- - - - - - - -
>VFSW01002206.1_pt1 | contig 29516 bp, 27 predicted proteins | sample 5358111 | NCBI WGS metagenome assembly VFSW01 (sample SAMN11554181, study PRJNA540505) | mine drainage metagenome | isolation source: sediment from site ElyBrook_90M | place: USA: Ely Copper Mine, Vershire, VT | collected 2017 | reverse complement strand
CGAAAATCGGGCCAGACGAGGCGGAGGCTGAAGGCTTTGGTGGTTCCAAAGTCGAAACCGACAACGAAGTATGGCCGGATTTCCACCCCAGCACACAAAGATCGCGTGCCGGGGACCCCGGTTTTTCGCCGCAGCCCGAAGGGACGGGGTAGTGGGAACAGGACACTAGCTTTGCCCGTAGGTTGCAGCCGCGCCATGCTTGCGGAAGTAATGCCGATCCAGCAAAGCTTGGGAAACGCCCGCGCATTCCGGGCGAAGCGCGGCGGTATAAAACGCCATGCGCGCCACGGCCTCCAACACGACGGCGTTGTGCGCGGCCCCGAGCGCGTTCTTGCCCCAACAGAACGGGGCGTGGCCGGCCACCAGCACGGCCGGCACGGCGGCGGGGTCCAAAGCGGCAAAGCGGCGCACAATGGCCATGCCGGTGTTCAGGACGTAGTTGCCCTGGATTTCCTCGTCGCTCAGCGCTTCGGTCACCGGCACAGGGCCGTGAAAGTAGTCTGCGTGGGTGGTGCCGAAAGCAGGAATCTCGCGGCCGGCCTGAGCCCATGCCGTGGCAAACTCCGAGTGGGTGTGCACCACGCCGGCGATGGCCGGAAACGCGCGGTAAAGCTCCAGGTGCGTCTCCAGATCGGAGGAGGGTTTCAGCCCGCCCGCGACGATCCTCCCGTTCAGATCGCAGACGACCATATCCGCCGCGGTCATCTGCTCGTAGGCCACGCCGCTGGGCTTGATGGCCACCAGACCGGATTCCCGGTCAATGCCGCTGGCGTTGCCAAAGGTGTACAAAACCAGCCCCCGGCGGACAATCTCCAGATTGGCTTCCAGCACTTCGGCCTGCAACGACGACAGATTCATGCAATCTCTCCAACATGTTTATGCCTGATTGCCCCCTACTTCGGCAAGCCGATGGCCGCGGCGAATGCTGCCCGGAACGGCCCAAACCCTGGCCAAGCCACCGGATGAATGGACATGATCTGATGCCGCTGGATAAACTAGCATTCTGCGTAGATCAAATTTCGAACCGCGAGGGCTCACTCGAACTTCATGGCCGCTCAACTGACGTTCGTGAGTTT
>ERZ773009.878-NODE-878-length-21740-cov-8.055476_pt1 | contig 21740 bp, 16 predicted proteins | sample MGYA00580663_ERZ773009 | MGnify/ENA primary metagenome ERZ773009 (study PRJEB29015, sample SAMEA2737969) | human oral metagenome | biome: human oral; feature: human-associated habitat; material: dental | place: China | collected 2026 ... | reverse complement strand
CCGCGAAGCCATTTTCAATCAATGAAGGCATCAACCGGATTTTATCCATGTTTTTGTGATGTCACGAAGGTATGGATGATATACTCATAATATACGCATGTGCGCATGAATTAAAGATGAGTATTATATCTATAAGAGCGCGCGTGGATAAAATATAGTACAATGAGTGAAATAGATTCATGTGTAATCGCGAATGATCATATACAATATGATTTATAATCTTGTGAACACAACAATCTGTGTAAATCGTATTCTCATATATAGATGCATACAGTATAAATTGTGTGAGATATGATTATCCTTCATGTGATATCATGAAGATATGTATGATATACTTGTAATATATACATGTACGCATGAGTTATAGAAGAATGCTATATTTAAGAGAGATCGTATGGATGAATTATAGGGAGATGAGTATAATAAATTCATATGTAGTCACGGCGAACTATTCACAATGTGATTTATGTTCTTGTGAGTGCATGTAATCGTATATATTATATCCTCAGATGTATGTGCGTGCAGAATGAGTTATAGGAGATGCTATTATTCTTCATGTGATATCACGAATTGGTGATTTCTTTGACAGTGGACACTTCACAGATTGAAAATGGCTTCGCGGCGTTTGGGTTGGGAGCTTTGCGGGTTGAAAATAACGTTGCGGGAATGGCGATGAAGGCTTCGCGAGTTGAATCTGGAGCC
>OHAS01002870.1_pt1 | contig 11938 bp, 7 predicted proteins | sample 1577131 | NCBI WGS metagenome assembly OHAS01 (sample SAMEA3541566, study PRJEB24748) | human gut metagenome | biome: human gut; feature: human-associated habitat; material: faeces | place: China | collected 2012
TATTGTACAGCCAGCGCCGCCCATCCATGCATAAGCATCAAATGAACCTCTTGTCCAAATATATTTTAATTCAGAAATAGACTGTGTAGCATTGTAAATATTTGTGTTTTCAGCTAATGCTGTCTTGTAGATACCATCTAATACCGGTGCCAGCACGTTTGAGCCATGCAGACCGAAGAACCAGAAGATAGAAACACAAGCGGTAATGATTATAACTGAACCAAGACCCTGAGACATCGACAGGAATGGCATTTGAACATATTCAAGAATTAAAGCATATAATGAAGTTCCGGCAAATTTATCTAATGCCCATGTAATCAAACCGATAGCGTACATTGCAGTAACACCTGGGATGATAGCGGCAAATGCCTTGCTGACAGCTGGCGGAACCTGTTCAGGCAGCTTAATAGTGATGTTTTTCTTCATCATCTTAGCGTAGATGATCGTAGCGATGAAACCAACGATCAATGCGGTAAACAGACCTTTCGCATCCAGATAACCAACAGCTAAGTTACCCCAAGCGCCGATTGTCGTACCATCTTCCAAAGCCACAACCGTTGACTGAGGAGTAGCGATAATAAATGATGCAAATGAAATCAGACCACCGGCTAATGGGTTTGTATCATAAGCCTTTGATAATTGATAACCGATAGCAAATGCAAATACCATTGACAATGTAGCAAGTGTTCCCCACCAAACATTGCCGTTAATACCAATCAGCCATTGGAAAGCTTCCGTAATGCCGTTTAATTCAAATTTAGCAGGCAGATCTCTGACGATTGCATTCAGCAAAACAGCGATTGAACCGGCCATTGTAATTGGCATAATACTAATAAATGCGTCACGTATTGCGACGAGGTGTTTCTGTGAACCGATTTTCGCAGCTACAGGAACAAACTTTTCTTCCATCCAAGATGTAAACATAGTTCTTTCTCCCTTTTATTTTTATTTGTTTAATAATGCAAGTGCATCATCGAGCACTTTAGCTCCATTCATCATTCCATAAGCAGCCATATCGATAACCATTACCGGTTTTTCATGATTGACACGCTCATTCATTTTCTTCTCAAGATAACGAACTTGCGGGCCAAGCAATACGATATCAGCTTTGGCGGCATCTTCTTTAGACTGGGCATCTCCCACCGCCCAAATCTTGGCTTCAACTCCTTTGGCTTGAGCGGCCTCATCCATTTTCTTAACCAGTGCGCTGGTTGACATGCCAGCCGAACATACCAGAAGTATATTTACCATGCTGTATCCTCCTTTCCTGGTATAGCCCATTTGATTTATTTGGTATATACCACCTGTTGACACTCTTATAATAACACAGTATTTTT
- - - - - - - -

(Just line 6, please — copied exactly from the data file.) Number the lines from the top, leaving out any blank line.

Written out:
TATTGTACAGCCAGCGCCGCCCATCCATGCATAAGCATCAAATGAACCTCTTGTCCAAATATATTTTAATTCAGAAATAGACTGTGTAGCATTGTAAATATTTGTGTTTTCAGCTAATGCTGTCTTGTAGATACCATCTAATACCGGTGCCAGCACGTTTGAGCCATGCAGACCGAAGAACCAGAAGATAGAAACACAAGCGGTAATGATTATAACTGAACCAAGACCCTGAGACATCGACAGGAATGGCATTTGAACATATTCAAGAATTAAAGCATATAATGAAGTTCCGGCAAATTTATCTAATGCCCATGTAATCAAACCGATAGCGTACATTGCAGTAACACCTGGGATGATAGCGGCAAATGCCTTGCTGACAGCTGGCGGAACCTGTTCAGGCAGCTTAATAGTGATGTTTTTCTTCATCATCTTAGCGTAGATGATCGTAGCGATGAAACCAACGATCAATGCGGTAAACAGACCTTTCGCATCCAGATAACCAACAGCTAAGTTACCCCAAGCGCCGATTGTCGTACCATCTTCCAAAGCCACAACCGTTGACTGAGGAGTAGCGATAATAAATGATGCAAATGAAATCAGACCACCGGCTAATGGGTTTGTATCATAAGCCTTTGATAATTGATAACCGATAGCAAATGCAAATACCATTGACAATGTAGCAAGTGTTCCCCACCAAACATTGCCGTTAATACCAATCAGCCATTGGAAAGCTTCCGTAATGCCGTTTAATTCAAATTTAGCAGGCAGATCTCTGACGATTGCATTCAGCAAAACAGCGATTGAACCGGCCATTGTAATTGGCATAATACTAATAAATGCGTCACGTATTGCGACGAGGTGTTTCTGTGAACCGATTTTCGCAGCTACAGGAACAAACTTTTCTTCCATCCAAGATGTAAACATAGTTCTTTCTCCCTTTTATTTTTATTTGTTTAATAATGCAAGTGCATCATCGAGCACTTTAGCTCCATTCATCATTCCATAAGCAGCCATATCGATAACCATTACCGGTTTTTCATGATTGACACGCTCATTCATTTTCTTCTCAAGATAACGAACTTGCGGGCCAAGCAATACGATATCAGCTTTGGCGGCATCTTCTTTAGACTGGGCATCTCCCACCGCCCAAATCTTGGCTTCAACTCCTTTGGCTTGAGCGGCCTCATCCATTTTCTTAACCAGTGCGCTGGTTGACATGCCAGCCGAACATACCAGAAGTATATTTACCATGCTGTATCCTCCTTTCCTGGTATAGCCCATTTGATTTATTTGGTATATACCACCTGTTGACACTCTTATAATAACACAGTATTTTT